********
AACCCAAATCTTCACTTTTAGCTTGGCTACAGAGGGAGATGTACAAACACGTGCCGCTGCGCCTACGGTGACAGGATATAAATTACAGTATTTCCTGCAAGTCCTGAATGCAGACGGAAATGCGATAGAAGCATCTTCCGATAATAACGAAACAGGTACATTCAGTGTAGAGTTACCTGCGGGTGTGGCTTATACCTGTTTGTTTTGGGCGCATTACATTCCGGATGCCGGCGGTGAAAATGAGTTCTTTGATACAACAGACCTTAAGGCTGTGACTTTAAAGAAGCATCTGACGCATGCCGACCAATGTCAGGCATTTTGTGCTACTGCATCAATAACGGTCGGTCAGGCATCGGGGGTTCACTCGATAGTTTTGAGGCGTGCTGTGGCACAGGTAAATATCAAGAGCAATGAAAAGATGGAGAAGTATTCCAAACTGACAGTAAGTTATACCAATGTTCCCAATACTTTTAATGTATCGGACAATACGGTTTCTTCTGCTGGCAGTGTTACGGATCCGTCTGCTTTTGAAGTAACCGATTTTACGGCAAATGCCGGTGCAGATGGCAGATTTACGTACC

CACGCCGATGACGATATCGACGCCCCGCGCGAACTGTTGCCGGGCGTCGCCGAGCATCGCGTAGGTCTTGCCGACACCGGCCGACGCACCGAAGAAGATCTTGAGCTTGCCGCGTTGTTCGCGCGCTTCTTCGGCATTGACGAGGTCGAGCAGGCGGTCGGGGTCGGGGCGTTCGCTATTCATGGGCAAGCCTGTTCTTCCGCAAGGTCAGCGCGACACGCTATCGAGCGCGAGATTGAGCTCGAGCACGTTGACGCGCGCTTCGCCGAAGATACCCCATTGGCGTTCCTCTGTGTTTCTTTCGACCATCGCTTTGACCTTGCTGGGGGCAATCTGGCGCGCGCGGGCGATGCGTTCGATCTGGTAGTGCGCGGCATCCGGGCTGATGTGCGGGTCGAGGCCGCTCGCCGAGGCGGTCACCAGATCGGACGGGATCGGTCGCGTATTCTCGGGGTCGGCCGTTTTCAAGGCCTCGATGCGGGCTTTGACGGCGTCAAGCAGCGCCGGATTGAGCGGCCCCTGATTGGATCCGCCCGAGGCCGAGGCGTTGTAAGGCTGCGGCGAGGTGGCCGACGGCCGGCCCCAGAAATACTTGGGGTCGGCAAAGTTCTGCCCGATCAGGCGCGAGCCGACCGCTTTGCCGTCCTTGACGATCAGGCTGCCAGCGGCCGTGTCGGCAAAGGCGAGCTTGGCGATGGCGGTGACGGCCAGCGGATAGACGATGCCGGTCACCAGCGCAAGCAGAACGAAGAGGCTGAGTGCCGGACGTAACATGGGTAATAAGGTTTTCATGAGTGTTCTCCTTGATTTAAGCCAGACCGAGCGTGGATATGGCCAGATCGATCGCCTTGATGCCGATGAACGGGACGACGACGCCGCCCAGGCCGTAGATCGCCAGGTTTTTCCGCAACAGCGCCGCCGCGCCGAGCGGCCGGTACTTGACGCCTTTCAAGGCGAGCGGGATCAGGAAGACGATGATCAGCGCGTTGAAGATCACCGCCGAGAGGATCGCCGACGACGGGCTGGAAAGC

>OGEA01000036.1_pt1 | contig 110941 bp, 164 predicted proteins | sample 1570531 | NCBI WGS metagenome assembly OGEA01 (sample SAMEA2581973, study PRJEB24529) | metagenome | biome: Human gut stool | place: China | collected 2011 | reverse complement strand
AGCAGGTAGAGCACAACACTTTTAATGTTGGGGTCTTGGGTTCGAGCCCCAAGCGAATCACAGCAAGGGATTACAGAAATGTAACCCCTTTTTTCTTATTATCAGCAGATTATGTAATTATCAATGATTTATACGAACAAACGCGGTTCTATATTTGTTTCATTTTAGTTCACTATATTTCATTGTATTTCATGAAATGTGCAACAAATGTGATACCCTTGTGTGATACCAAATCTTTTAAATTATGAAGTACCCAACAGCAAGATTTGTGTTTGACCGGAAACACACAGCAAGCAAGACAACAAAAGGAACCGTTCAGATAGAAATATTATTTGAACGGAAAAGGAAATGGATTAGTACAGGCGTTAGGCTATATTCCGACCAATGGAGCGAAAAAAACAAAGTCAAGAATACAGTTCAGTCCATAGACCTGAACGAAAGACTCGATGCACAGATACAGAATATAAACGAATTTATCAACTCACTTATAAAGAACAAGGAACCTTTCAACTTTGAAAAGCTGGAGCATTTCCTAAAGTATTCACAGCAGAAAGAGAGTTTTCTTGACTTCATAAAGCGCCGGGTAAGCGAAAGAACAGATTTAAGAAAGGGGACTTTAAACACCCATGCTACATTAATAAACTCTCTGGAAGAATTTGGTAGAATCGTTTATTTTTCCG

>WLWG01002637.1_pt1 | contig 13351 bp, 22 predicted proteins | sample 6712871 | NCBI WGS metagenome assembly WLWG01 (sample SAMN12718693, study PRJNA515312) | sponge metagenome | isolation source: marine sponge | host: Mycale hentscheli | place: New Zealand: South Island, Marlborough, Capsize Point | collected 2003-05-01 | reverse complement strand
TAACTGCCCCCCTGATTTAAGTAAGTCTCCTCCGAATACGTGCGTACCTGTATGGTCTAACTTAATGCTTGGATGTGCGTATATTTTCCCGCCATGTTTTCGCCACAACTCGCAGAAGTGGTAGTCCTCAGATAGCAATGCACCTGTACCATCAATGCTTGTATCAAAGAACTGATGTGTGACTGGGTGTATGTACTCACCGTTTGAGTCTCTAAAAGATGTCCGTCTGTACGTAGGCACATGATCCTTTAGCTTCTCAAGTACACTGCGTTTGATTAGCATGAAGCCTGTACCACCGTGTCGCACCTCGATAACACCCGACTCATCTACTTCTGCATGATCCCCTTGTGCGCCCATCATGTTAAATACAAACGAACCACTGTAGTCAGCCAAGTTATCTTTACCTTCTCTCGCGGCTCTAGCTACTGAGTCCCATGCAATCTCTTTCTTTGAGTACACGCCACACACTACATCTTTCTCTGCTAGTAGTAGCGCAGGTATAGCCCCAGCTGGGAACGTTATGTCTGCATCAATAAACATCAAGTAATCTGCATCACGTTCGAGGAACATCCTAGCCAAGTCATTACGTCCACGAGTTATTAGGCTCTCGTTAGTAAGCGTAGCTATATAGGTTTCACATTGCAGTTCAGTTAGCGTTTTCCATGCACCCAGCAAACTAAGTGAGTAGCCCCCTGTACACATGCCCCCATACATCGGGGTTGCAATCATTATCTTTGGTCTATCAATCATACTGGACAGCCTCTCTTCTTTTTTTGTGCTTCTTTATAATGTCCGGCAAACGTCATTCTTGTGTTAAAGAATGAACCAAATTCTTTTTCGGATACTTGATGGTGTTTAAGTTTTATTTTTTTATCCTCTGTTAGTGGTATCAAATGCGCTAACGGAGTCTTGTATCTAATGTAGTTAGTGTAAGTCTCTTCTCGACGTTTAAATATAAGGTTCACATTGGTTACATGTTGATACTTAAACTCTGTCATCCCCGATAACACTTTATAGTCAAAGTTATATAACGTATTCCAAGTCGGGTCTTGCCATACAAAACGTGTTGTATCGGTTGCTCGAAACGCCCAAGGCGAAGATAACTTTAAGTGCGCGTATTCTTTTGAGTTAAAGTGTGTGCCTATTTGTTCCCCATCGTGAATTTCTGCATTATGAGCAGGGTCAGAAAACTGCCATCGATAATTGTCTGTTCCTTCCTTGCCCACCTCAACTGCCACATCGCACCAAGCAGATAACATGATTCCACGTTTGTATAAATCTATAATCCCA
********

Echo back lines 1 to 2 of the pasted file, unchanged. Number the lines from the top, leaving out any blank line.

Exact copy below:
AACCCAAATCTTCACTTTTAGCTTGGCTACAGAGGGAGATGTACAAACACGTGCCGCTGCGCCTACGGTGACAGGATATAAATTACAGTATTTCCTGCAAGTCCTGAATGCAGACGGAAATGCGATAGAAGCATCTTCCGATAATAACGAAACAGGTACATTCAGTGTAGAGTTACCTGCGGGTGTGGCTTATACCTGTTTGTTTTGGGCGCATTACATTCCGGATGCCGGCGGTGAAAATGAGTTCTTTGATACAACAGACCTTAAGGCTGTGACTTTAAAGAAGCATCTGACGCATGCCGACCAATGTCAGGCATTTTGTGCTACTGCATCAATAACGGTCGGTCAGGCATCGGGGGTTCACTCGATAGTTTTGAGGCGTGCTGTGGCACAGGTAAATATCAAGAGCAATGAAAAGATGGAGAAGTATTCCAAACTGACAGTAAGTTATACCAATGTTCCCAATACTTTTAATGTATCGGACAATACGGTTTCTTCTGCTGGCAGTGTTACGGATCCGTCTGCTTTTGAAGTAACCGATTTTACGGCAAATGCCGGTGCAGATGGCAGATTTACGTACC

CACGCCGATGACGATATCGACGCCCCGCGCGAACTGTTGCCGGGCGTCGCCGAGCATCGCGTAGGTCTTGCCGACACCGGCCGACGCACCGAAGAAGATCTTGAGCTTGCCGCGTTGTTCGCGCGCTTCTTCGGCATTGACGAGGTCGAGCAGGCGGTCGGGGTCGGGGCGTTCGCTATTCATGGGCAAGCCTGTTCTTCCGCAAGGTCAGCGCGACACGCTATCGAGCGCGAGATTGAGCTCGAGCACGTTGACGCGCGCTTCGCCGAAGATACCCCATTGGCGTTCCTCTGTGTTTCTTTCGACCATCGCTTTGACCTTGCTGGGGGCAATCTGGCGCGCGCGGGCGATGCGTTCGATCTGGTAGTGCGCGGCATCCGGGCTGATGTGCGGGTCGAGGCCGCTCGCCGAGGCGGTCACCAGATCGGACGGGATCGGTCGCGTATTCTCGGGGTCGGCCGTTTTCAAGGCCTCGATGCGGGCTTTGACGGCGTCAAGCAGCGCCGGATTGAGCGGCCCCTGATTGGATCCGCCCGAGGCCGAGGCGTTGTAAGGCTGCGGCGAGGTGGCCGACGGCCGGCCCCAGAAATACTTGGGGTCGGCAAAGTTCTGCCCGATCAGGCGCGAGCCGACCGCTTTGCCGTCCTTGACGATCAGGCTGCCAGCGGCCGTGTCGGCAAAGGCGAGCTTGGCGATGGCGGTGACGGCCAGCGGATAGACGATGCCGGTCACCAGCGCAAGCAGAACGAAGAGGCTGAGTGCCGGACGTAACATGGGTAATAAGGTTTTCATGAGTGTTCTCCTTGATTTAAGCCAGACCGAGCGTGGATATGGCCAGATCGATCGCCTTGATGCCGATGAACGGGACGACGACGCCGCCCAGGCCGTAGATCGCCAGGTTTTTCCGCAACAGCGCCGCCGCGCCGAGCGGCCGGTACTTGACGCCTTTCAAGGCGAGCGGGATCAGGAAGACGATGATCAGCGCGTTGAAGATCACCGCCGAGAGGATCGCCGACGACGGGCTGGAAAGC